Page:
Myth #1 – Global systems integrators make better systems integrators
In the age of rapid execution, large teams slow down progress. Amazon’s famous Two Pizza Team Rule is based on the ideology that the smaller the team, the better the collaboration, and that effectiveness drops if you need more than two pizzas to feed a team.
Digital transformation initiatives are long, complex initiatives. Oftentimes, finding the right solution means first conducting a series of mini POCs (proof of concepts) while also figuring out ways to show some level of progress even in the short term. However, most large-scale SIs start every engagement with a comprehensive feasibility study that can last six months or more.
If you are considering working with this type of SI, ask them to describe what they can get done, when, and with how large of a team. Pay particular attention to how much of the time will be allocated just for planning alone. While all partners include planning as part of their solution, the best take a modern, agile approach that focuses on quick wins and continual progress.
Myth #2 – Global systems integrators hire the smartest people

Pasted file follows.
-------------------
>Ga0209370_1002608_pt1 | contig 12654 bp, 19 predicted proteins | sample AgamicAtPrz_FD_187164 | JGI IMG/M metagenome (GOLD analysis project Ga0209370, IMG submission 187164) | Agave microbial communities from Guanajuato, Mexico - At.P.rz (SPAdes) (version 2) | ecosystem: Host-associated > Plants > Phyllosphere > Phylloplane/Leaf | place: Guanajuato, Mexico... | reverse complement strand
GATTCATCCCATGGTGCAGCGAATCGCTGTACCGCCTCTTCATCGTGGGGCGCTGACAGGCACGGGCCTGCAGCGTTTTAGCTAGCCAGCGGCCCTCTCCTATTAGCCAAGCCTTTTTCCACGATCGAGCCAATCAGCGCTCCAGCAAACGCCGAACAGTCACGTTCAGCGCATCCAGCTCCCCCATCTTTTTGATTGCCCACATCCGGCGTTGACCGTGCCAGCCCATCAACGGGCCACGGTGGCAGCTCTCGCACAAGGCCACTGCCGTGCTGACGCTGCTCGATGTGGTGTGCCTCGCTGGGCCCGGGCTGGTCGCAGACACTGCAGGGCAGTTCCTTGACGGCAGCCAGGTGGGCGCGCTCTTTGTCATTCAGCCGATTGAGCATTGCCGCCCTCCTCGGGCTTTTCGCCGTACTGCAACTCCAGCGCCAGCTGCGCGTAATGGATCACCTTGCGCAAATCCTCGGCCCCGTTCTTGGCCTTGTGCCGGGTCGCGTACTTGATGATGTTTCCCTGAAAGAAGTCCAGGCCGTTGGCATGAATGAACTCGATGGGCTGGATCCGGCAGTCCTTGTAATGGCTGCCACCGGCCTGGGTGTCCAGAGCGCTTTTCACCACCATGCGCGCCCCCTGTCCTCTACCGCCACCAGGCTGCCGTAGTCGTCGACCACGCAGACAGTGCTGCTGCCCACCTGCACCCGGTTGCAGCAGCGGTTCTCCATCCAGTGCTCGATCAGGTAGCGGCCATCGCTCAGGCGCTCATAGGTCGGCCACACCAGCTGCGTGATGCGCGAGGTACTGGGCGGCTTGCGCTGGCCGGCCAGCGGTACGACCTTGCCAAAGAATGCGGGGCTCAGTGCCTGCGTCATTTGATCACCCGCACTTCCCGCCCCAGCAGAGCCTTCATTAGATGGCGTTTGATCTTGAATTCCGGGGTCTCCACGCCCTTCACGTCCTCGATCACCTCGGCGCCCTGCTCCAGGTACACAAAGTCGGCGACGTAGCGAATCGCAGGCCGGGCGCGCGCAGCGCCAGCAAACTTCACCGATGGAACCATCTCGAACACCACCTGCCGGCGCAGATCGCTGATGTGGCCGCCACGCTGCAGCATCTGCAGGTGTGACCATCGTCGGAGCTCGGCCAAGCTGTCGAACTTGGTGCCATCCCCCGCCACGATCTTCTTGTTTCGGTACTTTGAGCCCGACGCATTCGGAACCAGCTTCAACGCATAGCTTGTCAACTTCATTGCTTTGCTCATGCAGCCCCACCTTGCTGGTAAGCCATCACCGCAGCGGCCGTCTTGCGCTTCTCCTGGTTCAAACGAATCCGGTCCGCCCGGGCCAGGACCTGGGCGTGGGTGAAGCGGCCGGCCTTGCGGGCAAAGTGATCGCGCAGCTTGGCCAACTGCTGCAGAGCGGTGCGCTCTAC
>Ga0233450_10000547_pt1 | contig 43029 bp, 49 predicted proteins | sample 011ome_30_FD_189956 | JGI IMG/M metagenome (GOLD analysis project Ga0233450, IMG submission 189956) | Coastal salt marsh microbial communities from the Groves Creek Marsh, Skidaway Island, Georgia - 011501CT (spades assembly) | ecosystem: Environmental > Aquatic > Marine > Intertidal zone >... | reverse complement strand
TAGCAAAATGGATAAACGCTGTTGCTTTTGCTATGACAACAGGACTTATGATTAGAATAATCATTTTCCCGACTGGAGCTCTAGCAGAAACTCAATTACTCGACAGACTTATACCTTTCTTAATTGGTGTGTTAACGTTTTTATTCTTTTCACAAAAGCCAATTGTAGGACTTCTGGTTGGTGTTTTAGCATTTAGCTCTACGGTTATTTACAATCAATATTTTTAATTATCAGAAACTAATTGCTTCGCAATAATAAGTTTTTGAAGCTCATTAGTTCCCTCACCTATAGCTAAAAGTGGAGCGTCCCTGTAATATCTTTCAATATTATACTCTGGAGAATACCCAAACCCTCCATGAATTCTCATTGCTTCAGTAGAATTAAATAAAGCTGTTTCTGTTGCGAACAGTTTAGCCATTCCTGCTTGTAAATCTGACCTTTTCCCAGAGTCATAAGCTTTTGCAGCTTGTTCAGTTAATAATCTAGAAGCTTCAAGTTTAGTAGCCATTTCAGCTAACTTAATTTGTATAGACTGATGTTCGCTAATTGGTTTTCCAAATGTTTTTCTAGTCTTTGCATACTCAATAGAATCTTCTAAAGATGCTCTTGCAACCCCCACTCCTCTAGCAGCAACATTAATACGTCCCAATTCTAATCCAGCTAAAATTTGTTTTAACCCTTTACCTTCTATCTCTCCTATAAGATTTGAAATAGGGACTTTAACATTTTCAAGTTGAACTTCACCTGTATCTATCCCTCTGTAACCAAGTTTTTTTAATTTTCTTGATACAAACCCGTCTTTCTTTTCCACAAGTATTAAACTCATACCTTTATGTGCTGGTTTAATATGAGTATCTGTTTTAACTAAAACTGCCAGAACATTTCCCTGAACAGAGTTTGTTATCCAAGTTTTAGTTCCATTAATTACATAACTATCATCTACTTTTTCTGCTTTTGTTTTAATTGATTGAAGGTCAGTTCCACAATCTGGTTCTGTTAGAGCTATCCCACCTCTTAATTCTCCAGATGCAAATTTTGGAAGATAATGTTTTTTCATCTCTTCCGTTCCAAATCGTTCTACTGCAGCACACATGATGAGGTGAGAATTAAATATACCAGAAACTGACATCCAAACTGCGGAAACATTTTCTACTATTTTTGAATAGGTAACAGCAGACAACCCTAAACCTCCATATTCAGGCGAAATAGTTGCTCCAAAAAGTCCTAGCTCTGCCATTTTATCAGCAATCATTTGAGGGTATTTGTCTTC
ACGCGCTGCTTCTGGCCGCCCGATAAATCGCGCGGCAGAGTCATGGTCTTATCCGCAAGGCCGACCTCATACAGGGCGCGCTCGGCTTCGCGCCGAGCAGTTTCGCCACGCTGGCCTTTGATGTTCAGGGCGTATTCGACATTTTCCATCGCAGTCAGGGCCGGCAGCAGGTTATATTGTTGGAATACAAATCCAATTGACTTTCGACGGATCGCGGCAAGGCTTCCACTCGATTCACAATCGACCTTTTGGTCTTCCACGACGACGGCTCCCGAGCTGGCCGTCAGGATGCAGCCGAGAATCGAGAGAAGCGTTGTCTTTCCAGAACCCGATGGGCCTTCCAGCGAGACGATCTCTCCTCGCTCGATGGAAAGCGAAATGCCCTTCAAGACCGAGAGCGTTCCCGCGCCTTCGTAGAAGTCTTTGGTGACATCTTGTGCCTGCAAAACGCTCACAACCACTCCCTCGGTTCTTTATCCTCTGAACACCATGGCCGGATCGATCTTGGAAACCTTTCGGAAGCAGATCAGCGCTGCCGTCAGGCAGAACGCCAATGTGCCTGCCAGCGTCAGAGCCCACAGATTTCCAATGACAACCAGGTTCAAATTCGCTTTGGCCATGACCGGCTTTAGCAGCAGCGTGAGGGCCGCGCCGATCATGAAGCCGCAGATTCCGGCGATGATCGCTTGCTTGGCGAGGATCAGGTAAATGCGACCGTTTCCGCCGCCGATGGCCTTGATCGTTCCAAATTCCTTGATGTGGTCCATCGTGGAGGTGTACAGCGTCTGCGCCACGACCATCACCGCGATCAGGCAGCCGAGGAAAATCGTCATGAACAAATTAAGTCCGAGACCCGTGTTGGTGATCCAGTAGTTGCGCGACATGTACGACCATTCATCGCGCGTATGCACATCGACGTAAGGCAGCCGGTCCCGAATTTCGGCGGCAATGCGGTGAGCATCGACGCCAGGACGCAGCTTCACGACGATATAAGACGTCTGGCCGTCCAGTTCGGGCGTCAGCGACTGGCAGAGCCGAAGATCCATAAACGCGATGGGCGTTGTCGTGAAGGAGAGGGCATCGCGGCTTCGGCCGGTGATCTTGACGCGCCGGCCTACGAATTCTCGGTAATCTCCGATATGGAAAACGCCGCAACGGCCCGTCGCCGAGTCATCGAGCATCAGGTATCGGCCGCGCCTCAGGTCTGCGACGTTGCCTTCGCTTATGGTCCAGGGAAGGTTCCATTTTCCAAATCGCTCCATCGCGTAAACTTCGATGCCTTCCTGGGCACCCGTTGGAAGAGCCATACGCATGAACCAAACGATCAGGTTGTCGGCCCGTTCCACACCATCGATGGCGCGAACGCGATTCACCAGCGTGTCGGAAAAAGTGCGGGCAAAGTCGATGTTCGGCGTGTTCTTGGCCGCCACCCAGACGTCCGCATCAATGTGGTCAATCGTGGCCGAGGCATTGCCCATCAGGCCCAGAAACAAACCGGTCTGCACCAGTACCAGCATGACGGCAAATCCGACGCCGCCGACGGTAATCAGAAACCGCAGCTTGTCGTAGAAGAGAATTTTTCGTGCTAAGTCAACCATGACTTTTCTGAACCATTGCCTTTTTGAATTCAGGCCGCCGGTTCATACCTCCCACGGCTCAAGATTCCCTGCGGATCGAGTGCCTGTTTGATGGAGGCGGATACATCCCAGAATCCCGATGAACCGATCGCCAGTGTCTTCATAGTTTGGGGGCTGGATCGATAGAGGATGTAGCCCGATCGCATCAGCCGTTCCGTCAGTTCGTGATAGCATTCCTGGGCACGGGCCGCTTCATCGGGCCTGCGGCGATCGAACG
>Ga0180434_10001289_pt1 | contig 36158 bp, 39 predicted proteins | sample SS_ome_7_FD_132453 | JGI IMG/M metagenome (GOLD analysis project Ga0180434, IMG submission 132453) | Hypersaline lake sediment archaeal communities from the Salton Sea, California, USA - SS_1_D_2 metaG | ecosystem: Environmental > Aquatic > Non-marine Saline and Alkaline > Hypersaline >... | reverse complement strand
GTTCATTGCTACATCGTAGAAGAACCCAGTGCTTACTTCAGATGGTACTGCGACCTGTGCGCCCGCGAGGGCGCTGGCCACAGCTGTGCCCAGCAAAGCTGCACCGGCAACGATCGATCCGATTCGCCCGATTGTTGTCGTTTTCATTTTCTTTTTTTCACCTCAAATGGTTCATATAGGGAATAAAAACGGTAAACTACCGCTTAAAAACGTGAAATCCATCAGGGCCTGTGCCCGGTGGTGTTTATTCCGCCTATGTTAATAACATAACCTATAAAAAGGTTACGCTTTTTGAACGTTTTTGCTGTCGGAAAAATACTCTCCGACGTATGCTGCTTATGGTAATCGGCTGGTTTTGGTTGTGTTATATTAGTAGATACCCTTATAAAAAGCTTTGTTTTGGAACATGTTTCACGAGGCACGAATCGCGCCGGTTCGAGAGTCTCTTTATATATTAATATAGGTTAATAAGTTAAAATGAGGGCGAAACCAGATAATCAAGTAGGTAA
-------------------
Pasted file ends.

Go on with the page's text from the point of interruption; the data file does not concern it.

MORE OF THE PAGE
To quote a NorthBay Solutions customer, “The reality is that when you engage with a big SI, you actually meet the smartest technologists during the pre-sale effort and it’s downhill from there.”
Many large-scale systems integrators do have well-deserved reputations for only trotting out their top talent to close a deal. One reason why? The Pareto Principle, also known as the 80/20 rule or the law of the vital few, which states that 20% of the people in an organization are as productive as the remaining 80%.
And, if you ask experts in any given field, most will tell you that they, along with their peers, prefer to work at boutique consulting firms rather than global systems integrators. Smaller firms have less red tape, and tend to radically specialize, which helps them attract top talent and better service their customers.
Myth #3 – Global systems integrators excel at project management
Most global SIs are only good at running one type of project really well. In fact, they thrive on repeatable processes and rinse-and-repeat style engagements. However, digital transformation projects are rarely 100% scoped on day one, and requirements always evolve throughout the process.
As a US General once said, “follow the map until it diverges from the ground.” The rinse-and-repeat approach favored by global systems integrators requires the map and the ground to always match. But, when you undertake a big cloud initiative, there is a significant amount of new ground to cover, and you don’t get there by marching in a straight line. Boutique firms know this and allow for variance from the start, and the really good ones will never have a master project plan that extends for more than six months.
To learn about NorthBay Solutions, and how we approach cloud transformation initiatives with our customers, visit our website.